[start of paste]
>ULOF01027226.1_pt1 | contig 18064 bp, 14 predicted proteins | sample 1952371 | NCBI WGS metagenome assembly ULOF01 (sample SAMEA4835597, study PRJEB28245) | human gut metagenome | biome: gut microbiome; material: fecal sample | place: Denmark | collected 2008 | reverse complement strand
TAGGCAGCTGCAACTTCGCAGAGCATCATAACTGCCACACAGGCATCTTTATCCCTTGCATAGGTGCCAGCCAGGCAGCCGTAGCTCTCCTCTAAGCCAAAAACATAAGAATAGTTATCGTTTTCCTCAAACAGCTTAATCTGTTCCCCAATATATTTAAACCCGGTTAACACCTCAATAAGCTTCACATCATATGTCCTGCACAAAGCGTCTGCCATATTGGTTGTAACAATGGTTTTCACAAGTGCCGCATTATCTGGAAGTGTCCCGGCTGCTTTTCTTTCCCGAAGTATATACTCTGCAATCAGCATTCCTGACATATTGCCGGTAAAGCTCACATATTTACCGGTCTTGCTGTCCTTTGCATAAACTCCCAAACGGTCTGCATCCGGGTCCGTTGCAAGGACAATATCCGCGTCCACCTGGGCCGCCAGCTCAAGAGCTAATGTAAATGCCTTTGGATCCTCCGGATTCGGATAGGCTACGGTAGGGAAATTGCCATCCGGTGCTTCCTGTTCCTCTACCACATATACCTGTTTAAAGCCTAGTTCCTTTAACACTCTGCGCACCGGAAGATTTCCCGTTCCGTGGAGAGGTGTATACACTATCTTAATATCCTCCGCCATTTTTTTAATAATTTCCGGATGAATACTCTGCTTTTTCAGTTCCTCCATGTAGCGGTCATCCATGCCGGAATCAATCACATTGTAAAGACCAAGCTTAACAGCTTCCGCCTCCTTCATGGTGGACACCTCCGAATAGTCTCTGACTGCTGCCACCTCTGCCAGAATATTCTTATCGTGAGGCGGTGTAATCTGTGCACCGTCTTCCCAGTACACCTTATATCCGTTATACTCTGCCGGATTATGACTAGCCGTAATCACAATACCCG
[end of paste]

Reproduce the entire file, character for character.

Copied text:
>ULOF01027226.1_pt1 | contig 18064 bp, 14 predicted proteins | sample 1952371 | NCBI WGS metagenome assembly ULOF01 (sample SAMEA4835597, study PRJEB28245) | human gut metagenome | biome: gut microbiome; material: fecal sample | place: Denmark | collected 2008 | reverse complement strand
TAGGCAGCTGCAACTTCGCAGAGCATCATAACTGCCACACAGGCATCTTTATCCCTTGCATAGGTGCCAGCCAGGCAGCCGTAGCTCTCCTCTAAGCCAAAAACATAAGAATAGTTATCGTTTTCCTCAAACAGCTTAATCTGTTCCCCAATATATTTAAACCCGGTTAACACCTCAATAAGCTTCACATCATATGTCCTGCACAAAGCGTCTGCCATATTGGTTGTAACAATGGTTTTCACAAGTGCCGCATTATCTGGAAGTGTCCCGGCTGCTTTTCTTTCCCGAAGTATATACTCTGCAATCAGCATTCCTGACATATTGCCGGTAAAGCTCACATATTTACCGGTCTTGCTGTCCTTTGCATAAACTCCCAAACGGTCTGCATCCGGGTCCGTTGCAAGGACAATATCCGCGTCCACCTGGGCCGCCAGCTCAAGAGCTAATGTAAATGCCTTTGGATCCTCCGGATTCGGATAGGCTACGGTAGGGAAATTGCCATCCGGTGCTTCCTGTTCCTCTACCACATATACCTGTTTAAAGCCTAGTTCCTTTAACACTCTGCGCACCGGAAGATTTCCCGTTCCGTGGAGAGGTGTATACACTATCTTAATATCCTCCGCCATTTTTTTAATAATTTCCGGATGAATACTCTGCTTTTTCAGTTCCTCCATGTAGCGGTCATCCATGCCGGAATCAATCACATTGTAAAGACCAAGCTTAACAGCTTCCGCCTCCTTCATGGTGGACACCTCCGAATAGTCTCTGACTGCTGCCACCTCTGCCAGAATATTCTTATCGTGAGGCGGTGTAATCTGTGCACCGTCTTCCCAGTACACCTTATATCCGTTATACTCTGCCGGATTATGACTAGCCGTAATCACAATACCCG